4. Pastry is off the table. Cooking at home, I can make just about anything, and I can bake. I tend to lean towards recipes that will be very moist, because gluten-free flour tends to be drier than wheat flour. I can make fried chicken, pizza, cookies and cakes. I also make a really awesome piecrust. The one thing that cannot be replicated…yet…is pastry. The light flakey French kind just hasn’t happened for the gluten free world yet.
5. Portability is the biggest challenge. When traveling, things can get tricky for gluten free people. I have yet to find many things besides French fries that I can pick up and eat while on a road trip. My kids fare better because they have two hands to use, but I need to drive. It seems like every sort of portable food is coated in a layer of gluten. I am looking to a time when we have more options available to us, because I get pretty sick of French fries on road trips, and they are not good for me.
6. There are varying amounts of gluten that those of us who are intolerant can handle. I was uncomfortable yesterday after a wedding because I think that one of the sauces I ate contained a little flour. I knew that risk that I was taking, and luckily my reaction was not too bad. My father’s tolerance is so low however, that if he would have eaten that sauce he would have gotten violently ill. I have seen it happen, unfortunately. His intolerance is so acute, that he can get sick from eating a French fry that has shared the same cooking oil as a food containing gluten.
7. The bright side is that it won’t kill me. My father and I laughed about this one day. Specifically, the fact that when we have a slip up and get gluten in our systems, the result is incredible painful, but not life threatening. Now the long term effects of continuing to consume gluten for an intolerant person could probably lead to terrible health issues, but as long as we keep it out of our diets, we are A-Okay.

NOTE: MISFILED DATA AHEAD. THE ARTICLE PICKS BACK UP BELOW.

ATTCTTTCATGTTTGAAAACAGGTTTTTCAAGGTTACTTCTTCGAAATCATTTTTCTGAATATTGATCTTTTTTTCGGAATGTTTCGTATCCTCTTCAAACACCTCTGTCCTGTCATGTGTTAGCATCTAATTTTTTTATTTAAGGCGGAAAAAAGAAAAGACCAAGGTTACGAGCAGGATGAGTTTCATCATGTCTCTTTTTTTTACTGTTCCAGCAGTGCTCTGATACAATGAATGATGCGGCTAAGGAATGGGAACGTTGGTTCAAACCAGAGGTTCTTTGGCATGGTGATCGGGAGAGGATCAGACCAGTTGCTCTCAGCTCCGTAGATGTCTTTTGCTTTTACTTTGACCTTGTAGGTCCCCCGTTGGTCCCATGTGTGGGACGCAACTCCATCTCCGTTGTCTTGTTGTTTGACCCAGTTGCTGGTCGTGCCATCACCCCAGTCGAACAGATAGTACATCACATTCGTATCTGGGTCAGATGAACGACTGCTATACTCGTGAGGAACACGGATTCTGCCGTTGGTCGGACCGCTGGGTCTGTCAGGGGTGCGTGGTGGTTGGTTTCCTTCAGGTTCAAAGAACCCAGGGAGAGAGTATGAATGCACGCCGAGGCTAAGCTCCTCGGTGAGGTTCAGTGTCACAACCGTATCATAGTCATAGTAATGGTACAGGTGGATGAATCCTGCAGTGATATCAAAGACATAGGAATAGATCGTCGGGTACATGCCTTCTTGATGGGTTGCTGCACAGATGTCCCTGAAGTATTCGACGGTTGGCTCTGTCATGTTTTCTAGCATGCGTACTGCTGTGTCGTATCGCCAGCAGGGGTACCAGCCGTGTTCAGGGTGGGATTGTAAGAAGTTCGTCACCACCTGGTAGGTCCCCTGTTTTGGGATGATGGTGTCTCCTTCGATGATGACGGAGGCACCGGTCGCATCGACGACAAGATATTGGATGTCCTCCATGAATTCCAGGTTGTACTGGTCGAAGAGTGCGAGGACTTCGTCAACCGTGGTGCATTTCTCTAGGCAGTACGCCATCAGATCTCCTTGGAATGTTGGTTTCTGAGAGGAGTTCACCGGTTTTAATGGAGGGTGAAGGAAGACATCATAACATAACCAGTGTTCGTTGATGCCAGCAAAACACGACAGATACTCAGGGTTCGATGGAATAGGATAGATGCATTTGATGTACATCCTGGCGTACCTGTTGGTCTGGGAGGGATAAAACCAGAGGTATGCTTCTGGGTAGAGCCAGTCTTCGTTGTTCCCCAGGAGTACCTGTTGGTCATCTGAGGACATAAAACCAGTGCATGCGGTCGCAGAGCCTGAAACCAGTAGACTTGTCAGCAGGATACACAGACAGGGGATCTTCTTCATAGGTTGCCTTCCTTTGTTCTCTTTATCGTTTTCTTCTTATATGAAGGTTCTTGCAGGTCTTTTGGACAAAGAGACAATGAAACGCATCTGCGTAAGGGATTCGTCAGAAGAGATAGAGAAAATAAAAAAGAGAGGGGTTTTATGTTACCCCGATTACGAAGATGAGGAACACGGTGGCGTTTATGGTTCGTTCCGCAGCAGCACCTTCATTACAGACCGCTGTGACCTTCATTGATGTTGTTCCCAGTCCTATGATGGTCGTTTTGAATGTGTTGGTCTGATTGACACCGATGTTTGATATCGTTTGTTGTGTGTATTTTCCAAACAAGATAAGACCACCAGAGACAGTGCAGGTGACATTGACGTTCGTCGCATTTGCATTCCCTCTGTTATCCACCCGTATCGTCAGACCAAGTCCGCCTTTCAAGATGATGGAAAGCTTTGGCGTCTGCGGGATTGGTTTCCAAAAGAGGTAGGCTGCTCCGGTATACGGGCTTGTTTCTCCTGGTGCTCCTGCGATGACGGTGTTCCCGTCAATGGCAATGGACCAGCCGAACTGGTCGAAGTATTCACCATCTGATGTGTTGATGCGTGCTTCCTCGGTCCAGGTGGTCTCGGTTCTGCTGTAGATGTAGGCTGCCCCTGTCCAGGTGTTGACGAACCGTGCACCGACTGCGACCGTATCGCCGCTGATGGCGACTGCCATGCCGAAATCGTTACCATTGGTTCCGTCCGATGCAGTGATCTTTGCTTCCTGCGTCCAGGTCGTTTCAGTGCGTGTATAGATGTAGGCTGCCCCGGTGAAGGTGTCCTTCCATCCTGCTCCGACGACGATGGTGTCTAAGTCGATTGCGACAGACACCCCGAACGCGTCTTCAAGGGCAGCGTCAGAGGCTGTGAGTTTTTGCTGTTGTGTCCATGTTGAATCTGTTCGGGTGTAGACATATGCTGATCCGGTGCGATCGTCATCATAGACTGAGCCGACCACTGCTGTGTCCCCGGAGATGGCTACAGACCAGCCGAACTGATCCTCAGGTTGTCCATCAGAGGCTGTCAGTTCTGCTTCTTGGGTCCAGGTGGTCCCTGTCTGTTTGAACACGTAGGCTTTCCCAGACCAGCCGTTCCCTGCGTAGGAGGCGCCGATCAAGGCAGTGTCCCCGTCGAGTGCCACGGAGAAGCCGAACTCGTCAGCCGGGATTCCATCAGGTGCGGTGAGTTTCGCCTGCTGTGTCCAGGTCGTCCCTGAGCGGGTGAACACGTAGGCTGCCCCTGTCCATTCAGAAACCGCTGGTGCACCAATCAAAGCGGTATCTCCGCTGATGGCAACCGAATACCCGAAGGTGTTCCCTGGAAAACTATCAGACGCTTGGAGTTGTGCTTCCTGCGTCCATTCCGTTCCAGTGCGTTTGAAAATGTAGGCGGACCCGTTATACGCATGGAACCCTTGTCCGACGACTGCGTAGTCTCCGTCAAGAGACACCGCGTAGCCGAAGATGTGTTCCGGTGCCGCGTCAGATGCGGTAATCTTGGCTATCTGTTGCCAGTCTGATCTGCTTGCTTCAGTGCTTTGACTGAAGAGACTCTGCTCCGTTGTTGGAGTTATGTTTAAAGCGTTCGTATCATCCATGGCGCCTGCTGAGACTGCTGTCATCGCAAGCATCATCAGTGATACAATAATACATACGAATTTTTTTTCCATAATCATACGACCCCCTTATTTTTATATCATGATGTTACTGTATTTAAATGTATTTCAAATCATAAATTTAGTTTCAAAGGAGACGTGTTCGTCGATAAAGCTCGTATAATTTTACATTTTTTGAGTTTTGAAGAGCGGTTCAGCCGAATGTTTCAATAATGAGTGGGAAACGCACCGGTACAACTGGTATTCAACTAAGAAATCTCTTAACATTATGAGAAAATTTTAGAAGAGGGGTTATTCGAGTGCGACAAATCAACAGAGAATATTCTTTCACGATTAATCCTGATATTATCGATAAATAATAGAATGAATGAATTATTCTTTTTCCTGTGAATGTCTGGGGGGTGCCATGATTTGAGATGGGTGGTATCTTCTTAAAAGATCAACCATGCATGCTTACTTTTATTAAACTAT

8. Don’t lick the spoon! For some reason or another, gluten free flour tastes terrible before it is baked. I cannot detect a bit of the flavor once a cake or cookie, or whatever has cooked in the oven, but I have made the mistake of licking the spoon, and the taste is horrible. I have warned my kids, but I have watched them do it as wel,l and the expression on their faces has been priceless!
9. It is getting easier. With more and more people out there developing intolerances, gluten free foods are becoming more readily available, and finally they are becoming less expensive as well. I have even seen gluten free bakeries popping up in larger cities, and most restaurants are adding gluten free items to their menus. I can even find gluten free beer at my neighborhood grocery store.
10. It has actually been a blessing to us. Because we are gluten free, we cook more and eat more at home, and it has become a habit that I do not believe we will break. We pay more attention to what we are putting into our bodies as a result of our intolerance. I can honestly say that I don’t feel nearly as sorry for myself as other people do. I think that the change has been really good for my family, so what is there left to complain about?